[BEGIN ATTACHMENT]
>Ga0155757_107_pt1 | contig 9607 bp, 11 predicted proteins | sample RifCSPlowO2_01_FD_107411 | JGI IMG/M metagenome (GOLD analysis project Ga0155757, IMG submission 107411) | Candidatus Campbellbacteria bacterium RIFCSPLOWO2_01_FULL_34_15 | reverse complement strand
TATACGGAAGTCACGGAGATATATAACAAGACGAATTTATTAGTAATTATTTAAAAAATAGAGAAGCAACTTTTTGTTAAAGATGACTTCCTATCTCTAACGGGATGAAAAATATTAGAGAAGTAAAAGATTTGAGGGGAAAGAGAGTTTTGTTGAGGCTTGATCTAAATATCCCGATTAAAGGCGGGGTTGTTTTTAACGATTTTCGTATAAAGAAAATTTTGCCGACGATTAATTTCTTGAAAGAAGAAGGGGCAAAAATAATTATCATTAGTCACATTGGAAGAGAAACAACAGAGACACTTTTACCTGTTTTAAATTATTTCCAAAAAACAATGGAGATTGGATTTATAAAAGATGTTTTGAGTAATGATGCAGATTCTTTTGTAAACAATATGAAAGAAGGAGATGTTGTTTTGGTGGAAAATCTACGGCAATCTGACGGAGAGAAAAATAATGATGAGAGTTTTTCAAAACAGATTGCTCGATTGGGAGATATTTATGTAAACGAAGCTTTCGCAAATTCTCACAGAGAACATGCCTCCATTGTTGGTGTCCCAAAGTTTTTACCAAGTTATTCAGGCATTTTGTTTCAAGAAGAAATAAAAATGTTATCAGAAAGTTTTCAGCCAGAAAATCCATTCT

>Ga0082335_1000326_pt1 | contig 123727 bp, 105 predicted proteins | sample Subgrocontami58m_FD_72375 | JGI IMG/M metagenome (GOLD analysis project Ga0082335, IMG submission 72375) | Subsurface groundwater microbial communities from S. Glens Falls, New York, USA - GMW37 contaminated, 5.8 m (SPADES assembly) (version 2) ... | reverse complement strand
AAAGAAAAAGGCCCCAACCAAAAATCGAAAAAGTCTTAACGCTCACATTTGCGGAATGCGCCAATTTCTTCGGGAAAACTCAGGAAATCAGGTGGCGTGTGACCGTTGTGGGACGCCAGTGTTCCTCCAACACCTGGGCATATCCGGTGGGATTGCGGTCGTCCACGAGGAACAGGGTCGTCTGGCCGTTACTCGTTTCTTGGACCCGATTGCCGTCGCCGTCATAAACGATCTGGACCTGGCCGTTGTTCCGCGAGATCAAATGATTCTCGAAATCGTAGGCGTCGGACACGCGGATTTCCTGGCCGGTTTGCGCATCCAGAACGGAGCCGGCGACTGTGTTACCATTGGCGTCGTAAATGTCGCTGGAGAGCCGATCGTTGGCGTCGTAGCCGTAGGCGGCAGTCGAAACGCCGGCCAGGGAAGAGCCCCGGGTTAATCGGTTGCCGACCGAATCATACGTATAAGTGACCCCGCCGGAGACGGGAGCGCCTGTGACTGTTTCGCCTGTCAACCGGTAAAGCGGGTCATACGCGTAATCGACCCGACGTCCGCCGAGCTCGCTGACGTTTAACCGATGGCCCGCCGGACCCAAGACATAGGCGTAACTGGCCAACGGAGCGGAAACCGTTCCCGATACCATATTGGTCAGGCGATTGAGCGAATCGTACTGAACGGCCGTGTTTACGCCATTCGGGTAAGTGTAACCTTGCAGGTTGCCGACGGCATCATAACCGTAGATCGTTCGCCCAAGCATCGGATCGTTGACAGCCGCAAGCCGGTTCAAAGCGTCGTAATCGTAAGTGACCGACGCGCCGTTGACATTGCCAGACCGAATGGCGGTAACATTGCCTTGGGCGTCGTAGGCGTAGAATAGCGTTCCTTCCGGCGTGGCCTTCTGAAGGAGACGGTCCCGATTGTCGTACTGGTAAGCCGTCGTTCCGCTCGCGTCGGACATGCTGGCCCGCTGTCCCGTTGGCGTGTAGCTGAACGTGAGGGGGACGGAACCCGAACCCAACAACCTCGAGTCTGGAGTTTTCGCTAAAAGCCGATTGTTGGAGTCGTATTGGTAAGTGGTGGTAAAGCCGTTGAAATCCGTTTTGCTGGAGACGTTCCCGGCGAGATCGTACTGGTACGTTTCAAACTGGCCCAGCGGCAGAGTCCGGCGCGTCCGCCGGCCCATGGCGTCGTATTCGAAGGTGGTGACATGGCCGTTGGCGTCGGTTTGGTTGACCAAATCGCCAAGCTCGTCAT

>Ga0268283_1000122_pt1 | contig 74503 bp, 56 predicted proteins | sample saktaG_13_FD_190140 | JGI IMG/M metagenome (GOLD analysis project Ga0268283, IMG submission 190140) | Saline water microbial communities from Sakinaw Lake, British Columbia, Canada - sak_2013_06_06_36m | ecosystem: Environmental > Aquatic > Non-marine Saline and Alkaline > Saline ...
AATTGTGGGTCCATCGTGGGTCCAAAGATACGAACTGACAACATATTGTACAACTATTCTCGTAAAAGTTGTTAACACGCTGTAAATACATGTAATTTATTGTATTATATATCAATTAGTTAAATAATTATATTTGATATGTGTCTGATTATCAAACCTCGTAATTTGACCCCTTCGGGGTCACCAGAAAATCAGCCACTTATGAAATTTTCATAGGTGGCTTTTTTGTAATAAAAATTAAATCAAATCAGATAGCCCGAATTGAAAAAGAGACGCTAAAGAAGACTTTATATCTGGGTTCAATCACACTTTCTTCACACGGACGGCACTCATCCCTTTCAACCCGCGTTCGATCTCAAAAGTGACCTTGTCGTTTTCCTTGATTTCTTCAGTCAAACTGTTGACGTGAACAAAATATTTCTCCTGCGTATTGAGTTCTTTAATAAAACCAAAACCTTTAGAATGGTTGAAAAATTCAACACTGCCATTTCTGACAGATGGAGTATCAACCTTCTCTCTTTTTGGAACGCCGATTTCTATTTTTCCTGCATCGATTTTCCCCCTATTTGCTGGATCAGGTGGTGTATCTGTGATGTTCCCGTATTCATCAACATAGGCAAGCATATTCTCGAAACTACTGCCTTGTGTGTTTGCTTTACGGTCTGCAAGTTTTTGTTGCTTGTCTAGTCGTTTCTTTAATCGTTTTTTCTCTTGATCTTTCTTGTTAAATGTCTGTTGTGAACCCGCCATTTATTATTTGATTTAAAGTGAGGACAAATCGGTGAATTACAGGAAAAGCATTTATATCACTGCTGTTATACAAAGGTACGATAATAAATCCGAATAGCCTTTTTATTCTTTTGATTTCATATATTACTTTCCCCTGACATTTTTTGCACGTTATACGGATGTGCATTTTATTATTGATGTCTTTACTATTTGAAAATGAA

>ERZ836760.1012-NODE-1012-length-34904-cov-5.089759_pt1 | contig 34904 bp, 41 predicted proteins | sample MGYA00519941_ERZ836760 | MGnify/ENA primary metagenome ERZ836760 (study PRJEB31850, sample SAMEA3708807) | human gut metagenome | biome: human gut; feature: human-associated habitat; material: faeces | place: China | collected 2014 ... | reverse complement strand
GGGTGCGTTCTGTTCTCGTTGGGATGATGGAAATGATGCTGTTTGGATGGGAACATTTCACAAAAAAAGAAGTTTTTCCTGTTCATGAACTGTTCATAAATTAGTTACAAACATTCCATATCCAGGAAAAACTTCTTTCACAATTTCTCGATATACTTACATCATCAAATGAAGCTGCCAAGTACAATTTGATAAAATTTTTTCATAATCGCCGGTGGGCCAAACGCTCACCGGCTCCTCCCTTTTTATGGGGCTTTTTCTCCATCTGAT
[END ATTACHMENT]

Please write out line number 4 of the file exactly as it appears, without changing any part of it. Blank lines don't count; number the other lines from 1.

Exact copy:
AAAGAAAAAGGCCCCAACCAAAAATCGAAAAAGTCTTAACGCTCACATTTGCGGAATGCGCCAATTTCTTCGGGAAAACTCAGGAAATCAGGTGGCGTGTGACCGTTGTGGGACGCCAGTGTTCCTCCAACACCTGGGCATATCCGGTGGGATTGCGGTCGTCCACGAGGAACAGGGTCGTCTGGCCGTTACTCGTTTCTTGGACCCGATTGCCGTCGCCGTCATAAACGATCTGGACCTGGCCGTTGTTCCGCGAGATCAAATGATTCTCGAAATCGTAGGCGTCGGACACGCGGATTTCCTGGCCGGTTTGCGCATCCAGAACGGAGCCGGCGACTGTGTTACCATTGGCGTCGTAAATGTCGCTGGAGAGCCGATCGTTGGCGTCGTAGCCGTAGGCGGCAGTCGAAACGCCGGCCAGGGAAGAGCCCCGGGTTAATCGGTTGCCGACCGAATCATACGTATAAGTGACCCCGCCGGAGACGGGAGCGCCTGTGACTGTTTCGCCTGTCAACCGGTAAAGCGGGTCATACGCGTAATCGACCCGACGTCCGCCGAGCTCGCTGACGTTTAACCGATGGCCCGCCGGACCCAAGACATAGGCGTAACTGGCCAACGGAGCGGAAACCGTTCCCGATACCATATTGGTCAGGCGATTGAGCGAATCGTACTGAACGGCCGTGTTTACGCCATTCGGGTAAGTGTAACCTTGCAGGTTGCCGACGGCATCATAACCGTAGATCGTTCGCCCAAGCATCGGATCGTTGACAGCCGCAAGCCGGTTCAAAGCGTCGTAATCGTAAGTGACCGACGCGCCGTTGACATTGCCAGACCGAATGGCGGTAACATTGCCTTGGGCGTCGTAGGCGTAGAATAGCGTTCCTTCCGGCGTGGCCTTCTGAAGGAGACGGTCCCGATTGTCGTACTGGTAAGCCGTCGTTCCGCTCGCGTCGGACATGCTGGCCCGCTGTCCCGTTGGCGTGTAGCTGAACGTGAGGGGGACGGAACCCGAACCCAACAACCTCGAGTCTGGAGTTTTCGCTAAAAGCCGATTGTTGGAGTCGTATTGGTAAGTGGTGGTAAAGCCGTTGAAATCCGTTTTGCTGGAGACGTTCCCGGCGAGATCGTACTGGTACGTTTCAAACTGGCCCAGCGGCAGAGTCCGGCGCGTCCGCCGGCCCATGGCGTCGTATTCGAAGGTGGTGACATGGCCGTTGGCGTCGGTTTGGTTGACCAAATCGCCAAGCTCGTCAT